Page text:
One of the graphic novels of Sin City, a collection of short stories involving major and minor characters from throughout the books, is named Booze, Broads, and Bullets. Those three words boil down Sin City to its most basic components, and this reduction is evident in this long gestating sequel. A sequel that’s so bad that it makes you call into question your enjoyment of the original.
Sure, there’s a few moments where everything is flowing along nicely, but they’re incredibly rare. The film is best when it sticks to the older narratives and far away from anything creator Frank Millar has recently penned. The ultimate failure of A Dame to Kill For is that more than half of it is occupied by original material, and it only underscores how far Millar’s writing has fallen in recent years.
A Dame to Kill For is still visually eye-popping, but it’s a world of artifice where sex, violence, and death no longer have any weight or consequences. This is pulpy noir on steroids, and it leaves behind the more important aspects of that genre’s effectiveness: mystery, danger, interesting characters and quotable dialogue. Sin City had real conflicts powering through its narratives, and it took the occasional moments of silence to really power through the visual audacity and mayhem to leave behind something real.
The problems start with the opening short, a patented ludicrous thing taken verbatim from Booze, Broads, and Bullets called “Just Another Saturday Night.” It finds Marv waking up in the middle of a car crash and retracing his steps to figure out how he got his infamous black jacket. It could be fun, but even the short story was more concerned with “cool” looking moments of violence than telling a coherent story, so it translates over. Of course, when you use three of the best storylines in one film that does tend to leave behind some of the weaker ones for a sequel, except the title story is one of the strongest.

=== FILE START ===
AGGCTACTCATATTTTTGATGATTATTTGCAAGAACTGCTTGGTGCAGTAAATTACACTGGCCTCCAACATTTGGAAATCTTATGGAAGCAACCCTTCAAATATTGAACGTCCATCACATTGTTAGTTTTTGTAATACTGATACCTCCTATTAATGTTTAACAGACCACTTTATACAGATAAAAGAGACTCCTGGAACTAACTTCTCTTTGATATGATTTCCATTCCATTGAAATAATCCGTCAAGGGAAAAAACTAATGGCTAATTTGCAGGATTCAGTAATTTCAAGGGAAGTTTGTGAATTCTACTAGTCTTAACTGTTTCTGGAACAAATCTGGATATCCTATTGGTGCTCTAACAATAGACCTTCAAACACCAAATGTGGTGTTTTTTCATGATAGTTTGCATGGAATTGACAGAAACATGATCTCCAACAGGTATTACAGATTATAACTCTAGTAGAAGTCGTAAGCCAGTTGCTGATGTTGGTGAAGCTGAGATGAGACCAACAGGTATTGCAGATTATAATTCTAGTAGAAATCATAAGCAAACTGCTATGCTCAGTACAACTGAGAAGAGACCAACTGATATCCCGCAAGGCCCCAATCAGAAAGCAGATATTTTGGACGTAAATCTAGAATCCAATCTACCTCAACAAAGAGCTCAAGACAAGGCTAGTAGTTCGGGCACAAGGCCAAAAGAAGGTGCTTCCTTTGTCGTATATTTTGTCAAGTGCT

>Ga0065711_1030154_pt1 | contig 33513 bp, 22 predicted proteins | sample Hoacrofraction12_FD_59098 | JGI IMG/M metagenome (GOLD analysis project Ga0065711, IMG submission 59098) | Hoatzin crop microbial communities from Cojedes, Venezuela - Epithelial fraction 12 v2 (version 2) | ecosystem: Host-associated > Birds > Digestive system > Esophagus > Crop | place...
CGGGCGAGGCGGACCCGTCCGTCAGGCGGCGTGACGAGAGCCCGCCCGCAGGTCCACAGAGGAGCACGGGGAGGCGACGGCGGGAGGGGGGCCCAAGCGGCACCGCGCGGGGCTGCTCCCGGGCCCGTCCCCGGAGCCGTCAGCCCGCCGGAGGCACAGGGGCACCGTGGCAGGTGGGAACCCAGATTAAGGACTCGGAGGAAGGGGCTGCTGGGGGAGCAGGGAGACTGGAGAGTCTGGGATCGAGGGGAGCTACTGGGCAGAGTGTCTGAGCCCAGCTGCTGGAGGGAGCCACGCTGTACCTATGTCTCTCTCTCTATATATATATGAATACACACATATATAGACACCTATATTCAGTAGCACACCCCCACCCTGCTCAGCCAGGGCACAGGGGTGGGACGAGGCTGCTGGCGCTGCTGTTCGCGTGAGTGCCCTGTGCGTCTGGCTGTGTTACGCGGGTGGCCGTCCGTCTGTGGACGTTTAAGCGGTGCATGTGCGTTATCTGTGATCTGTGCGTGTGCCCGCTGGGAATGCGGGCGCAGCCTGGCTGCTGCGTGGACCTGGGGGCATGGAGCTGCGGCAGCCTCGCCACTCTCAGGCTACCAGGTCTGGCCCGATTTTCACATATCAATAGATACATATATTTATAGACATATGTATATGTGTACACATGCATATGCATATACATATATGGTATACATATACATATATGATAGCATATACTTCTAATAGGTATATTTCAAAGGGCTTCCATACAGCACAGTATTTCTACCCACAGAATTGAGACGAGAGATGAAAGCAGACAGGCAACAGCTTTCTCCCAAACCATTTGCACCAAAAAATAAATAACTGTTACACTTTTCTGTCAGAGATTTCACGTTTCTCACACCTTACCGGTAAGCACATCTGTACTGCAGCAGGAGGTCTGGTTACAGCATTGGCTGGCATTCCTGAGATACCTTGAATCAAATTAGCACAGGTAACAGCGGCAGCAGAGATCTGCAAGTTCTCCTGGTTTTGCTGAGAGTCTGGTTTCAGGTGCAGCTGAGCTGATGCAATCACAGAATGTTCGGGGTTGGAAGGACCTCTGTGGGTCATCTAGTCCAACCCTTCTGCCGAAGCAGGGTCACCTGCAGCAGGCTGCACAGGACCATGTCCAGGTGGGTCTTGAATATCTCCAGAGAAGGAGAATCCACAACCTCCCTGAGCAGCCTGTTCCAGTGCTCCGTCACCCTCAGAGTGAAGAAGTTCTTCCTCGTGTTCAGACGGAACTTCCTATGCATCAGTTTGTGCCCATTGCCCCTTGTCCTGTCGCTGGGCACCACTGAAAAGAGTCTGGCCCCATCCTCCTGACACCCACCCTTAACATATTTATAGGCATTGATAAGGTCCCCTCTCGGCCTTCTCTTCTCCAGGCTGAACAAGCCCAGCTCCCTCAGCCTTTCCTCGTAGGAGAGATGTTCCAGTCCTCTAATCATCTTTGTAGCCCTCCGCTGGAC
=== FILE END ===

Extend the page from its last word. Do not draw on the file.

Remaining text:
So it was on the printed page, so it is in the film. Sin City: A Dame to Kill For is frankly sloppy until we get to that particular story, and then things start gelling for a brief period of time. Thank Eva Green and Josh Brolin for finding the right tone of dead-eyed seriousness and joyful kitsch in their line readings as femme fatale and lovable brute. Not even the woefully bad makeup on Stacy Keach and Mickey Rourke can distract from the fun and brutality on display here, but that vibe doesn’t last long enough.
We’re quickly thrown back to Joseph Gordon-Levitt’s wasted talents in a generic tale of card sharks and a duplicitous Senator. Senator Roarke (Powers Boothe, still dripping oily menace) was an overheated character in the comics, but the two original stories orbiting around him and adding to his evil and powerful overreach transform him into a comical, borderline ridiculously corrupt caricature. Even worse is how much of a livewire, quirky actor like Gordon-Levitt is reduced to another lovable brute, Lady Gaga is sacked with a generic bit-part, and genuine weirdo Christopher Lloyd isn’t given enough to do.
Then we end with the much-teased Nancy revenge story, a storyline that’s been promised since the first one was such a surprise hit. It turns out to be a limp thing that attaches itself to That Yellow Bastard but cannot summon up quite as much pathos and earned empathy as that story did. Jessica Alba is there, once again wearing a bad blond wig and playing a stripper that doesn’t actually take anything off, Bruce Willis cameos, and Marv shows up again. It’s more of things people liked in the first one but rearranged in a way that suggests that Millar’s lost the plot on what it was that people liked about these original stories in the first place.
And that’s what lingers in the mind while watching A Dame to Kill For. Whereas the first film was equally as violent and sexual, it knew when to pause the voiceover narration, the quips, the barrage of bullets long enough to marinate in the atmospherics on display and allows its actors to display some personality. A Dame to Kill For neuters those strengths in favor of doing the opposite, so it all looks the same but doesn’t feel the same. It somehow feels even flatter than the paper the stories were originally printed on.